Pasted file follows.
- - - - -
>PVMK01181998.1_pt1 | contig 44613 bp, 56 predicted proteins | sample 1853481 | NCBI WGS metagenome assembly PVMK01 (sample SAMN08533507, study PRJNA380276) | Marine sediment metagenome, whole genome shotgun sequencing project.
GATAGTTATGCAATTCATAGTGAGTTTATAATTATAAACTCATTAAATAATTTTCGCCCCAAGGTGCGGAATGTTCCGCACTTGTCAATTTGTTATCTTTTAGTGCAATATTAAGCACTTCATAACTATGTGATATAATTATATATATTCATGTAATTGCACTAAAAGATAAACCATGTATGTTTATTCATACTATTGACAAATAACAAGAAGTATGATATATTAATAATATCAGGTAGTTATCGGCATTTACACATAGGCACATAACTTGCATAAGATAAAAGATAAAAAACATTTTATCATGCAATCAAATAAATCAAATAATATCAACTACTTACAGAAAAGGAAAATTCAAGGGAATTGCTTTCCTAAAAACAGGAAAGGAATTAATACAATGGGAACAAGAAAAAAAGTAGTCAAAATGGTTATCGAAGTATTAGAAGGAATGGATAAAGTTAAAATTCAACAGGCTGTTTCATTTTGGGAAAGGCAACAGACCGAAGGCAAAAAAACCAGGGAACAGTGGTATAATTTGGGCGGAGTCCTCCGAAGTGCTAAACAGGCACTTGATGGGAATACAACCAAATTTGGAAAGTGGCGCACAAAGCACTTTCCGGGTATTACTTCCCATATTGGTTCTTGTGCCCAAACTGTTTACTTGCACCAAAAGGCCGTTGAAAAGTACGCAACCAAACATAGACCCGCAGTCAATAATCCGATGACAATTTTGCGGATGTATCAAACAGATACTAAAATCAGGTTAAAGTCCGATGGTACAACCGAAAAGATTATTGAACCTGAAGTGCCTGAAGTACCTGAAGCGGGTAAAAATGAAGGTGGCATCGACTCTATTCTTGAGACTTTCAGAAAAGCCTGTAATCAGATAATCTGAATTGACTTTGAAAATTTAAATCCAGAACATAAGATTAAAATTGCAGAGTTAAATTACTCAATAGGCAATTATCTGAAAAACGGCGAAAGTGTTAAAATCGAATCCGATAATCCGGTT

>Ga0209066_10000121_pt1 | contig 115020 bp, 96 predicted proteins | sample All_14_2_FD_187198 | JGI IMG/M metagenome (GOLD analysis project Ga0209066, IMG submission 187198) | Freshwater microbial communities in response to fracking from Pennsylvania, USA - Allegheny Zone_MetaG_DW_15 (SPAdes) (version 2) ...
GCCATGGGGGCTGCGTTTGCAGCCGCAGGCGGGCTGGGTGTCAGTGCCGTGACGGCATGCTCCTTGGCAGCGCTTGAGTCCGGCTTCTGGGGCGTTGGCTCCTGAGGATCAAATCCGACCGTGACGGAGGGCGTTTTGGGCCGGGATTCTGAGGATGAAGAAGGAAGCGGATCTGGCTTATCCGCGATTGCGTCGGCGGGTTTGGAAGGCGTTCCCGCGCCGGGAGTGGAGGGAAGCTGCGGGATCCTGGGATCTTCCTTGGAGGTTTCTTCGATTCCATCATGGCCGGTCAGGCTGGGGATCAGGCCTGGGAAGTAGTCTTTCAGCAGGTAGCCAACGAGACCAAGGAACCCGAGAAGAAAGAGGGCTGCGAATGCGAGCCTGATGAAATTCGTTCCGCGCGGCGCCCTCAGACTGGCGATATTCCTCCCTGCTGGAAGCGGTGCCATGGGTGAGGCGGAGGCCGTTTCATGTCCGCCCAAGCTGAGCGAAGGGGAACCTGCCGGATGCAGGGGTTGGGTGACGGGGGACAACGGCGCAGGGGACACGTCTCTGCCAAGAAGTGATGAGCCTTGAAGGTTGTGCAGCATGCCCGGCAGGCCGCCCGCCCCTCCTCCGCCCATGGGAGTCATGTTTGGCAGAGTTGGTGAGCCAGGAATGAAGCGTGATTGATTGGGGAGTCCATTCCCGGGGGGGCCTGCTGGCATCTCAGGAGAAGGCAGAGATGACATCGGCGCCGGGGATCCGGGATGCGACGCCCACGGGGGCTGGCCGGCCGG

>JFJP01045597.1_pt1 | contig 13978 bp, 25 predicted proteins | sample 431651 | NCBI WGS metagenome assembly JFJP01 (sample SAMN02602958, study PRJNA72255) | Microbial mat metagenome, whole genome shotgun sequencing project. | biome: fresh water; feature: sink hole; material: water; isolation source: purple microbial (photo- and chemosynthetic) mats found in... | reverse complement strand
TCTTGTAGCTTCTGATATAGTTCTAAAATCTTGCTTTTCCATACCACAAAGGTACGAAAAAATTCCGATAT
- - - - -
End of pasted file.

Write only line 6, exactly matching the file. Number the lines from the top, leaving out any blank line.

TCTTGTAGCTTCTGATATAGTTCTAAAATCTTGCTTTTCCATACCACAAAGGTACGAAAAAATTCCGATAT